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If you are looking to keep tradition alive, invest in a classic sari. Each one comes with stories woven into every yarn of its five yards. We pick the five saris every Indian woman must have in her.

My earliest memories of saris are opening my grandmother’s antique wardrobe mildly scented with the cloves she hid inside the creaky drawers. I would reach out to touch the rich fabrics hanging on the wooden hangers, watching lines of gold Benares weaves catch the late afternoon sunshine, while the kanjivaram silks shone in their jewel tones. The patola, however, was her prized possession, hidden away in teakwood depths and I always begged her to take it out for me. It was wrapped in an old mul chunari, the double ikat diamond patterns of yellow, black and maroon were hazy yet precise. “This took two years to make and my mother ordered it from Patan the day I was born for my dowry,” she would say, eyes sparkling with unspoken promises... “One day you too shall have it.”

I do now. And each time my mother and I pull it out to wear to a special occasion, it goes back in its wrap. “Let’s save it for something better.” Atleast there is something we agree on.

Description: If you are looking to keep tradition alive, invest in a classic sari. Each one comes with stories woven into every yarn of its five yards. We pick the five saris every Indian woman must have in her.

If you are looking to keep tradition alive, invest in a classic sari. Each one comes with stories woven into every yarn of its five yards. We pick the five saris every Indian woman must have in her.

And that’s what makes Indian saris special. It’s the stories. Most of the times they’ve been passed on through generations. The other times, the saris speak for themselves. Through their motifs which talk of folklore and ancient myths, describe flora and fauna, worship gods and goddesses. The real storytellers however are the deft fingers of the weavers. This is a community that is struggling to keep the skills alive in an era where machine looms churn out drapes without real emotion. And well, we are an emotional bunch of people. So let’s celebrate the stories crafted by hand. This list of five saris can be the beginning of a fabulous collection.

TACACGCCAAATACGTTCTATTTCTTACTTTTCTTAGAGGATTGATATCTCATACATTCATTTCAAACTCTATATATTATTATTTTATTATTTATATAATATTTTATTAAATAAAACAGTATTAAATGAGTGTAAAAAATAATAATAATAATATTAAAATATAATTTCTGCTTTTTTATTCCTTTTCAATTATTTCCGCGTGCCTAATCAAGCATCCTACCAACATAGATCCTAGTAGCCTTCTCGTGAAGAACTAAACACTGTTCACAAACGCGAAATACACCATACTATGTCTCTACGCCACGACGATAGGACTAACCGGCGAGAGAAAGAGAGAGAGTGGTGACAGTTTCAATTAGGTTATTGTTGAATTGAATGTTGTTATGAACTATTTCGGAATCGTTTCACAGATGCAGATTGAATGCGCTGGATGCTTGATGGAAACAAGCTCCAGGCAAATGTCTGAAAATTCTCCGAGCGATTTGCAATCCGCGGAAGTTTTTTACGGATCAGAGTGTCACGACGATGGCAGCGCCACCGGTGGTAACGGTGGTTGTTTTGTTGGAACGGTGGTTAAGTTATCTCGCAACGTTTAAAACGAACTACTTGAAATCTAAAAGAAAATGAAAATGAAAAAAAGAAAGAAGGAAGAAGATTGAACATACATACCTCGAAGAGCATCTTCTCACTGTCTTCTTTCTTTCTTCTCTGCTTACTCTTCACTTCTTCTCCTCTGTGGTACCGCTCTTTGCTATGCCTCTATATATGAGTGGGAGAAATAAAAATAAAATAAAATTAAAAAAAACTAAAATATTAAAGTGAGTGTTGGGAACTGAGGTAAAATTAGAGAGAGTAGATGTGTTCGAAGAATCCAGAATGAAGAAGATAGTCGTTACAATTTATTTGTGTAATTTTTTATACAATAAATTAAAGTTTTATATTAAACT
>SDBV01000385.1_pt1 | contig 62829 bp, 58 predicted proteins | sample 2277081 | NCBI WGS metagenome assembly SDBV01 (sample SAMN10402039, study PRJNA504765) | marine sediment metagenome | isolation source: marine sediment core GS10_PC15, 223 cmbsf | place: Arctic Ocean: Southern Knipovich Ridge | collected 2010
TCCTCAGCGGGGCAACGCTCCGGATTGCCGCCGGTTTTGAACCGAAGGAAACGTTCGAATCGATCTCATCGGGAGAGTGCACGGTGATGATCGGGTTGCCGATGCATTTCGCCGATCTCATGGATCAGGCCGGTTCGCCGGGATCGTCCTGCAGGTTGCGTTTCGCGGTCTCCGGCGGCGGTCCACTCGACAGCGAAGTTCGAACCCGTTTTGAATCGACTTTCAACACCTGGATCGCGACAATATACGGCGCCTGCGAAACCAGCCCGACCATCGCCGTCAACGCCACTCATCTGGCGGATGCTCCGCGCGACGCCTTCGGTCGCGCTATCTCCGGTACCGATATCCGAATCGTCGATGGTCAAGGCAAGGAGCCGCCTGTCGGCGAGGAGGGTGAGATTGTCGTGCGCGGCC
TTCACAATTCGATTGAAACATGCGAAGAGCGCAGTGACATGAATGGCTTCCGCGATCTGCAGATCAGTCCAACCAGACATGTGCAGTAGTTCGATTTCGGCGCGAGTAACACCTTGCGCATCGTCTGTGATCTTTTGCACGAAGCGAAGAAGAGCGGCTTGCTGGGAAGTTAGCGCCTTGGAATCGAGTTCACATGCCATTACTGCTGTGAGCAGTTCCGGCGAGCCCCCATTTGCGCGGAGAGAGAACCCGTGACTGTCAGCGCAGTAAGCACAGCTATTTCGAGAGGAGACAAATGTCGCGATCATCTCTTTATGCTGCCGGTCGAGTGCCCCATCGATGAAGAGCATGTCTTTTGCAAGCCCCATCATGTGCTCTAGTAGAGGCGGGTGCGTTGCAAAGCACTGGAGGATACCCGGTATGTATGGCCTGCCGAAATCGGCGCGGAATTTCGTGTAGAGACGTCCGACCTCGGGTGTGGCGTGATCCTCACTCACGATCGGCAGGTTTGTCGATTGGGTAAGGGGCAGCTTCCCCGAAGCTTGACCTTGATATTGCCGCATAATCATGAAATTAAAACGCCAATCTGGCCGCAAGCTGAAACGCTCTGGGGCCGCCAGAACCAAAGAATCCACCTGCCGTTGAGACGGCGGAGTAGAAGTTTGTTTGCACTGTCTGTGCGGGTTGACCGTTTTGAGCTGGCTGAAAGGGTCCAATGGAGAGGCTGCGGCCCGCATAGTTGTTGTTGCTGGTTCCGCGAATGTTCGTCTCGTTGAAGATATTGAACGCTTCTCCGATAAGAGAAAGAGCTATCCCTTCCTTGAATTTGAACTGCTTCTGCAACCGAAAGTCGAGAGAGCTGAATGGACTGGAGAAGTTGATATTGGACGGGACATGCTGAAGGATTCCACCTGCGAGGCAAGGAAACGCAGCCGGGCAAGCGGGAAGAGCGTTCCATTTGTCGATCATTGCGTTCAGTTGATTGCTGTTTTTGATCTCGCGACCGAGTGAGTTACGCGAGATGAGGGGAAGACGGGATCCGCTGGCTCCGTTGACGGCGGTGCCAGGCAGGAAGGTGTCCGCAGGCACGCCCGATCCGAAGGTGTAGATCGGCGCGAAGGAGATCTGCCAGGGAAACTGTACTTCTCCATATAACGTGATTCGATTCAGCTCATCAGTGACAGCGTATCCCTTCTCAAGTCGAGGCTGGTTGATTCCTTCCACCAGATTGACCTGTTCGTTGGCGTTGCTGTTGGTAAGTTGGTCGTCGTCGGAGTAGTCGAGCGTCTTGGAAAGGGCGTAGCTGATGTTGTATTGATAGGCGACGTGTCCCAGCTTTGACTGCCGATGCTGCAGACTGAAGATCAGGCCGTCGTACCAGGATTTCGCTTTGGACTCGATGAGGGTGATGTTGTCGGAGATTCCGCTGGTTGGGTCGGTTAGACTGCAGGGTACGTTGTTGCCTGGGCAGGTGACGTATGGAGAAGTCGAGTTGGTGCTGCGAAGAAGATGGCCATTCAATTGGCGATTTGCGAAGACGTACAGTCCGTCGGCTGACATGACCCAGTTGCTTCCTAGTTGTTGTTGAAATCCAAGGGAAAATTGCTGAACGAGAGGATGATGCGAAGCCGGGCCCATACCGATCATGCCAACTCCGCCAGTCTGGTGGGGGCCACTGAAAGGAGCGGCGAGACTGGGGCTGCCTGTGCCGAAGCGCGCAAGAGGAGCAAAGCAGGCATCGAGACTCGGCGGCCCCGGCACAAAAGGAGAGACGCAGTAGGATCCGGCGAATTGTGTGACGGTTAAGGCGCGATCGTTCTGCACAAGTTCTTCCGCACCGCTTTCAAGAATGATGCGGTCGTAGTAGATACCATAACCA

Benarasi

Description: A typical Benarasi weave

A typical Benarasi weave

“The Benarasi sari is very special since it has always associated with brides in our country and been worn to weddings for many centuries,” says the doyenne of Indian fashion Ritu Kumar. Made from fine woven silks and traditional to the holy city of Varanasi, their characteristics are Mughal-inspired designs such as intricate intertwining floral and foliate motifs, kalga and bel, a string of upright leaves called jhallar at the outer edge of the border is a characteristic of these saris. “Gold is set within silk which gives it its rich look,” says Kumar. And how do you spot a fake? She explains, “You can tell if you spot raw edges of the yarn and if it is pokey on the skin.”

Chanderi 

Description: Chanderi

Chanderi is a combination of cotton and silk and known for its sheer quality; Kareena Kapoor in a Chanderi sar